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The Dingo Poem

Hello. Please see attached The Dingo Poem. This poem is one of the longest poems I’ve written and took the longest to write — about two months, and then a few revisions in the preceding months. The notes were written while hiking the Larapinta Trail in 2016.

The length is not conducive to posting as an image so you’ll have to read as pdf. Hope that’s cool. Thanks

Noel Nannup at Tedx Freo

Elder Noel Nannup loves Wireless Hill. On any given day you can find him there, strolling, looking after the place, in the same way Noongar people have for 80,000 years. A softly spoken, gentle man, Noel has spent his life piecing together his culture and sharing that culture through talks, and fireside chats. A welcome to country is an initiation ceremony for people who have come from overseas, who were not born in Australia. For those of us who were born here, Noel tells me, as we walked through Wireless Hill, we have a spirit child, a responsibility to look after the land. 

“My people have known this land, this place, for 80,000 years,” Noel says. “In the old way you knew exactly why you were here, you knew exactly why you were born; you carried on a role that someone else lived before you. you also carried on the knowledge and totems, and when you start to learn that and understand that, and it sits in your psyche, you’re well and truly on your way to knowing why you’re here.”

We walk. We walk and stop, and Noel points.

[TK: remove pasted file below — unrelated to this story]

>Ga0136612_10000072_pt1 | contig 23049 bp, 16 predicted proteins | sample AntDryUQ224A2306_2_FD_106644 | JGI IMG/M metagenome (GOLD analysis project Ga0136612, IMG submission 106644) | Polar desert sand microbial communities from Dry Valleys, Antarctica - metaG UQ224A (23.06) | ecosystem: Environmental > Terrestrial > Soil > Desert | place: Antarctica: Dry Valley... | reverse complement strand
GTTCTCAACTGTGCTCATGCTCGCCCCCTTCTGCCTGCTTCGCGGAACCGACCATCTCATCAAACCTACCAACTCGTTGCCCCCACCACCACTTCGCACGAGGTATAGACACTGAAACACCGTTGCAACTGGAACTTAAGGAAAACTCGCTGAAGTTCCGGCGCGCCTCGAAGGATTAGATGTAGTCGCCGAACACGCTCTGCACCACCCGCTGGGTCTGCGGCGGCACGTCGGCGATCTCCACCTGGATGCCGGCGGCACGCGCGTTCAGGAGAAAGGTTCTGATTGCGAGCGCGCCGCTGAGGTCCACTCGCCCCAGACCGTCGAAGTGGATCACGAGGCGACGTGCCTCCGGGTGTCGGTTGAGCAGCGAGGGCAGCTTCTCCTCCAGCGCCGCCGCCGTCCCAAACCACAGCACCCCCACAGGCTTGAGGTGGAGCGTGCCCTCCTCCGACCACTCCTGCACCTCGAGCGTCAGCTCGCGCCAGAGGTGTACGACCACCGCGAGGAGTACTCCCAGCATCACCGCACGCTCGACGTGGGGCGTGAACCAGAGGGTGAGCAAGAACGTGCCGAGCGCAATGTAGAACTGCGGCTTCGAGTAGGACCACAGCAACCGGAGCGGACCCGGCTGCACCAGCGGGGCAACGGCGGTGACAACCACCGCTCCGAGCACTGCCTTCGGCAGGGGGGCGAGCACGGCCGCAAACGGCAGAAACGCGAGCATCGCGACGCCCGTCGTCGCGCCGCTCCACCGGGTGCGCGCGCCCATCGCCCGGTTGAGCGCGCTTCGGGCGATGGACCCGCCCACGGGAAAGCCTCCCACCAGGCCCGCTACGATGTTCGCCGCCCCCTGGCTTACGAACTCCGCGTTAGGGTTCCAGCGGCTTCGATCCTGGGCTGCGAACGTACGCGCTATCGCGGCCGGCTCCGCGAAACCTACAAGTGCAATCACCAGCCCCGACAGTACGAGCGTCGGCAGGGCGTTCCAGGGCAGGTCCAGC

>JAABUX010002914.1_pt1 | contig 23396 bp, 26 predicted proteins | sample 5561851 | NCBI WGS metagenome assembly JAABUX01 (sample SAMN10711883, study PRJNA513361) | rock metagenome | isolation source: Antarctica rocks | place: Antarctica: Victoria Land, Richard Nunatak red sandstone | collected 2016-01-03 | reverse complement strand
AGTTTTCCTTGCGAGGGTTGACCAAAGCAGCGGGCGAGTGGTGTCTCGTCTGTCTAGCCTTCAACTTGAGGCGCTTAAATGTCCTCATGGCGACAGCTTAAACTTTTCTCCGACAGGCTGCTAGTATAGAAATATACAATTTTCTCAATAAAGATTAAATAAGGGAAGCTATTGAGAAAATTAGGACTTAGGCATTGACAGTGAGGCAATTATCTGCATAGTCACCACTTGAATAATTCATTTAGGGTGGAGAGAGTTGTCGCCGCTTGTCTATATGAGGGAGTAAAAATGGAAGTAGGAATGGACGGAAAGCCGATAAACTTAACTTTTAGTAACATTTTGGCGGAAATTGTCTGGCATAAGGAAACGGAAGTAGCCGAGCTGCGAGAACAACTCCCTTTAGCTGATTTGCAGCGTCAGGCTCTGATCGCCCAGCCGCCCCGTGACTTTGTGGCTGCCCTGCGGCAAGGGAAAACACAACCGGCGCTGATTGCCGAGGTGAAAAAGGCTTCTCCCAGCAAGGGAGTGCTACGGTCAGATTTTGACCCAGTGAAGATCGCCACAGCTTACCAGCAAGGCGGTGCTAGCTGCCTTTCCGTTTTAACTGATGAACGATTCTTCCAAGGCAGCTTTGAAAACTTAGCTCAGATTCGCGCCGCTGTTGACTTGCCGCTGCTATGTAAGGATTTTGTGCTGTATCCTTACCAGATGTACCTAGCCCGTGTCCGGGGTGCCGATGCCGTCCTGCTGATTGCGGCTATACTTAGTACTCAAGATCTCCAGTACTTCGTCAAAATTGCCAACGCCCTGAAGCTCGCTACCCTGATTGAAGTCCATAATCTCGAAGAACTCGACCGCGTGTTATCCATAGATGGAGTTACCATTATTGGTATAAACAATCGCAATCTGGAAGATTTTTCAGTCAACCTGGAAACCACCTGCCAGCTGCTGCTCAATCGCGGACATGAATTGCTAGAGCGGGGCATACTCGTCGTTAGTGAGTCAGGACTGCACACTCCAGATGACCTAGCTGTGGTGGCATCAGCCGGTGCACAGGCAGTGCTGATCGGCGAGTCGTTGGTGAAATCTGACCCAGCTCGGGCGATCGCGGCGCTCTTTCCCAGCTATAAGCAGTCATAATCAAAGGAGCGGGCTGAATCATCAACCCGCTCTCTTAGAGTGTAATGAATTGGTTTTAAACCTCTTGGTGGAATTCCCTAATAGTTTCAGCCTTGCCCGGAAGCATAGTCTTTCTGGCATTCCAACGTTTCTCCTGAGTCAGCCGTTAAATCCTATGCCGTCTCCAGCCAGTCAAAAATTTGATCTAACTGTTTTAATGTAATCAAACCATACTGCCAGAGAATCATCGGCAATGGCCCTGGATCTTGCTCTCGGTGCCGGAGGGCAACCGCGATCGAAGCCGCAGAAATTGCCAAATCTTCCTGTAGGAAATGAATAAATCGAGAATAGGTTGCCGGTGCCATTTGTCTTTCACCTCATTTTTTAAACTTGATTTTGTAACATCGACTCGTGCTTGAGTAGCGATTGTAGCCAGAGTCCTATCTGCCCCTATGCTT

“You see that tree there? It’s a jarrah. Our placenta is buried under jarrah trees, so our DNA is in that tree; the same DNA that’s in me is in that tree, via the placenta; when you tell the same story from the side of science; that’s when people start to understand. We never knew that was science, we knew that the same thing that nurtured us, nurtured us in the womb, when you learn these thing early in life, these teachings become innate.”

We are facing one another, and he looks me in the eyes. Noel is a natural story teller, and he quickly gathers a sense of where you’re at, what he thinks you can understand. 

“The word ‘jarrah’ means to spread out, the canopy is spread out, but also the root system under the ground is spread out; any word that has that sound jar-rah, means spreading out; the Canning River comes out of the hills and runs onto the coastal plain, but it spreads right across; the local name, the aboriginal word is Jarulah, and the last thing you learn about is that the jarrah, you can sit under that tree on a full moon, and you can talk to someone else who is the same kinship as yours, they could be 200k’s away; you can’t mistake a full moon, the tree becomes a transmitter and a receiver, like an antenna, and that’s called mental telepathy in science, that’s the power of the mind spreading out across the land, because you can have multiples of people at different locations all on the same wave length, and this went on for 80,000 years, and when you know that and when you’ve got that down pat, you get some incredible understandings; and we didn’t have a mortgage on that because other cultures had it as well, and they wrote about it, and it says that when you understand those things it produces people who can perform what we call miracles; our people performed those miracles all of the time, because we were so close, and when the tall ships came our people knew what was coming and they sang, and they sang the spirit into the ground, and the spirit is in the land, and we all know the crow, they’re never far away, they’re always watching, wondering what’s going on, or the cockatoo, big billed, strong beaks like vices crunch the nuts and use their tongues to take the seed out; it’s innate; those plant sense you’re here, we eat it, we sleep it, and we drink it, it doesn’t own us, and we don’t own it, and that’s what I’m hoping to get across in a few fleeting moments during a Ted talk.”